The Sandusky's were unable to have children of their own, so in 1969 hey adopted a son. Later they adopted another child. And then another. And another. Six, finally. And then they began to raise foster children. As the family grew, the Sanduskys dreamed about starting a group home for troubled youngsters.
That dream has since become a reality--a house for six children at a time, and 20 acres of land only two miles from Beaver Stadium. It is known as The Second Mile, as in Matthew 5:41: "And whosoever shall compel thee to go a mile, go with him twain."
Part of the finances come from the sale of a manual written by Sandusky: Developing Linebackers the Penn State Way.
Says Paterno: "Jerry and Dottie are special, special people. We're all so proud of what they have done, and certainly would hate to lose them. But at the same time, I'd hate to see him lose his chance to be a head coach."
Says Sandusky, shrugging: "There was a time when I really was interested in becoming a head coach. After all, that's what everyone in this profession aspires to. But the timing never really seemed quite right, and then we had so many things developing with our own family and with the house. We believe in the saying that it's not what happens to you, but how you react to it that is important. If it's meant to be, then it will happen."
It is, his associates testify, Sandusky's nature to be happy only when he is helping others. Which would seem to be the essence of an assistant coach.
"We recruit an awful lot of linebackers," Sandusky says. "Those kinds of kids are usually leaders, outgoing, the ones the other kids turn to for leadership."
Interestingly, when he played football, first at Washington (Pa.) High School and then at Penn State, it was not as a linebacker. He lettered three years at Penn State and was a starter in 1964 and 1965 at defensive end. He graduated in '66 and a year later received his M.Ed. degree from Penn State. He was an assistant coach for one year each at Juniata College in Huntingdon, Pa, and Boston University before returning to Happy Valley.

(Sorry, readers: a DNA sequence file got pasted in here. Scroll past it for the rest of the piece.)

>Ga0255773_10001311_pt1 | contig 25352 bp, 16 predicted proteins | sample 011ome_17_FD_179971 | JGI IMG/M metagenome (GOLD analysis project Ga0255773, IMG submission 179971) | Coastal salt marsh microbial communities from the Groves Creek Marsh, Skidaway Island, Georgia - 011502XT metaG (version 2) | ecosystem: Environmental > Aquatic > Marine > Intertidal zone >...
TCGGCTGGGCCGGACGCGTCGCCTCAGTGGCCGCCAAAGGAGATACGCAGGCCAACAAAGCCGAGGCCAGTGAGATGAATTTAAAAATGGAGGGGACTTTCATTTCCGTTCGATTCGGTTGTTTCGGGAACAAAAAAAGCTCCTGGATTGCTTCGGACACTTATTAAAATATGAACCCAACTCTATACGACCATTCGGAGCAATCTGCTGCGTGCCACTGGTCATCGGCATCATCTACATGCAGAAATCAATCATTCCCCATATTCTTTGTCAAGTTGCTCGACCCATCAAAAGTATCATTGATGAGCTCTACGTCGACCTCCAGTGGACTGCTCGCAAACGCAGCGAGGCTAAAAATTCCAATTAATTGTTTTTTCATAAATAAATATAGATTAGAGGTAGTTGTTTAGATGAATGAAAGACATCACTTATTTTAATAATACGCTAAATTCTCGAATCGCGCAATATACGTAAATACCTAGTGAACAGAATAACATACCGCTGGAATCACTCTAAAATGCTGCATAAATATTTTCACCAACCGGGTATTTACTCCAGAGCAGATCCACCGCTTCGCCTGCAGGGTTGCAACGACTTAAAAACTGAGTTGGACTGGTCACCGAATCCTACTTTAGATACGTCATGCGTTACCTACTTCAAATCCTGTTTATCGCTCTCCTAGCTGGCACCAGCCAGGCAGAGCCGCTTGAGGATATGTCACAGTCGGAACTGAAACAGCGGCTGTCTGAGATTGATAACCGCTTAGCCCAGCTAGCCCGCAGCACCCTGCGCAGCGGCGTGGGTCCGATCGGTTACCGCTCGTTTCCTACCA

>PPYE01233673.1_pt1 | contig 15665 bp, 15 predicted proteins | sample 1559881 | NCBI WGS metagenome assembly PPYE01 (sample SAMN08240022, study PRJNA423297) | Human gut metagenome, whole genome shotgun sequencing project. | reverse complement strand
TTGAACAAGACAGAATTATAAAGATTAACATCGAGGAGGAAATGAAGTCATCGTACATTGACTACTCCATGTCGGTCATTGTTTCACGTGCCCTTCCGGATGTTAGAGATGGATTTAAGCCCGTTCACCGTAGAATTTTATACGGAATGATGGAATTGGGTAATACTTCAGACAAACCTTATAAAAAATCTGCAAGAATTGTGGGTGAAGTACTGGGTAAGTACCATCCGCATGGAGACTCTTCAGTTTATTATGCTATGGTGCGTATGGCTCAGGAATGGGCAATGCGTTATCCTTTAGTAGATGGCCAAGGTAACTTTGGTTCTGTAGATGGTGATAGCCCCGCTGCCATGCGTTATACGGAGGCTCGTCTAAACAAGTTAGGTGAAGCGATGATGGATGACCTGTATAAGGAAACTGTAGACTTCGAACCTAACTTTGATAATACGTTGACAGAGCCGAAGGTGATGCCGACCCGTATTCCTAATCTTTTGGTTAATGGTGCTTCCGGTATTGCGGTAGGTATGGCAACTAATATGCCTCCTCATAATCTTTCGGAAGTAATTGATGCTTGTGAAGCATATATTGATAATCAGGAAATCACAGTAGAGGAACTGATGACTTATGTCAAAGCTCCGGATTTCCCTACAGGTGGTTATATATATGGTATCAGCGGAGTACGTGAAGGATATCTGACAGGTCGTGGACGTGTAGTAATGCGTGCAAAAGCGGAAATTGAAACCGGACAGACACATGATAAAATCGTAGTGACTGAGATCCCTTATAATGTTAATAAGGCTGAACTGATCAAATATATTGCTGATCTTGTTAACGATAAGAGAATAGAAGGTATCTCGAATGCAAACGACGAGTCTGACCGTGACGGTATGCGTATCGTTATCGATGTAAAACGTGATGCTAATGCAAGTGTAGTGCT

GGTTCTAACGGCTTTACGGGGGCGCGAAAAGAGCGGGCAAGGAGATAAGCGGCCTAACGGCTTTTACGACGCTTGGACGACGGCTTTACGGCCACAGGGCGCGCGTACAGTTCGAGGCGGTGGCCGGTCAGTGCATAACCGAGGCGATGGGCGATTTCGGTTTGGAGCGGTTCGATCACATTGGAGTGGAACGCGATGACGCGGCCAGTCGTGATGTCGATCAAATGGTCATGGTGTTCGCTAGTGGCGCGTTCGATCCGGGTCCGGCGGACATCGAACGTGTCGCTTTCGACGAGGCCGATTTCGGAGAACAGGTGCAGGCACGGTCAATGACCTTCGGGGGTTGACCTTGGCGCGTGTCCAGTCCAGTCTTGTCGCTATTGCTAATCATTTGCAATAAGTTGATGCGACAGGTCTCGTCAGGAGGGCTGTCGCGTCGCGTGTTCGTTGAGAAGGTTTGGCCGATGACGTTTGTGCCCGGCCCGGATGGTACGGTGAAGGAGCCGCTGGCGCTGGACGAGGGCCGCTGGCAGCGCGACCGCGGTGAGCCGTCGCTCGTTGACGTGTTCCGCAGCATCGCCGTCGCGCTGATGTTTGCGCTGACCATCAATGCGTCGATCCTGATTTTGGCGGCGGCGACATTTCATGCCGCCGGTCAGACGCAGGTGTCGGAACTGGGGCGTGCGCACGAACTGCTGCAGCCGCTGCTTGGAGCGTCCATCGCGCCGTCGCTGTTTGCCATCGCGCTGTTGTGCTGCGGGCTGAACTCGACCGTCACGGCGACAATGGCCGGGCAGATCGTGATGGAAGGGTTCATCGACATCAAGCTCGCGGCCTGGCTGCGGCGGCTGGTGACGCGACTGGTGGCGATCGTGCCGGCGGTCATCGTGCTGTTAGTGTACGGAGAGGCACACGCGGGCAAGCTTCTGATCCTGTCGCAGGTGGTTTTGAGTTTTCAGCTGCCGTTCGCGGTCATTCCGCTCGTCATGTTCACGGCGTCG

In 1969, Sandusky's first year as Penn State linebacker coach, Dennis Onkotz became a first-team All-American. It was the start of a trend.
Will Sandusky be a career assistant coach? Or, one day, will there be a team identified as his and his alone? Some speculate that he will be Paterno's successor. Paterno, who is 60, said after the Fiesta Bowl that he would coach "for another four years, maybe five, but no more than that."
Would Sandusky's loyalty then be rewarded?
There is precedent. For 16 years Rip Engle had an assistant on his Penn State staff who was skinny, wore thick glasses and was bright, and everyone wondered why he never took a head coaching job. Joe Paterno always answered that he was happy just being in Happy Valley. Jerry Sandusky says the same thing.
He has always been so selfless that you can not help but believe him.
This originally appeared in Athlon's 1987 college football annual.
Other Penn State Scandal Content:
Penn State and Joe Paterno Failed Miserably - Braden Gall
Joe Paterno: Paternal Failure - Nathan Rush
Mike McQueary Should Have Pulled a Sinead O'Connor on the Church of Penn State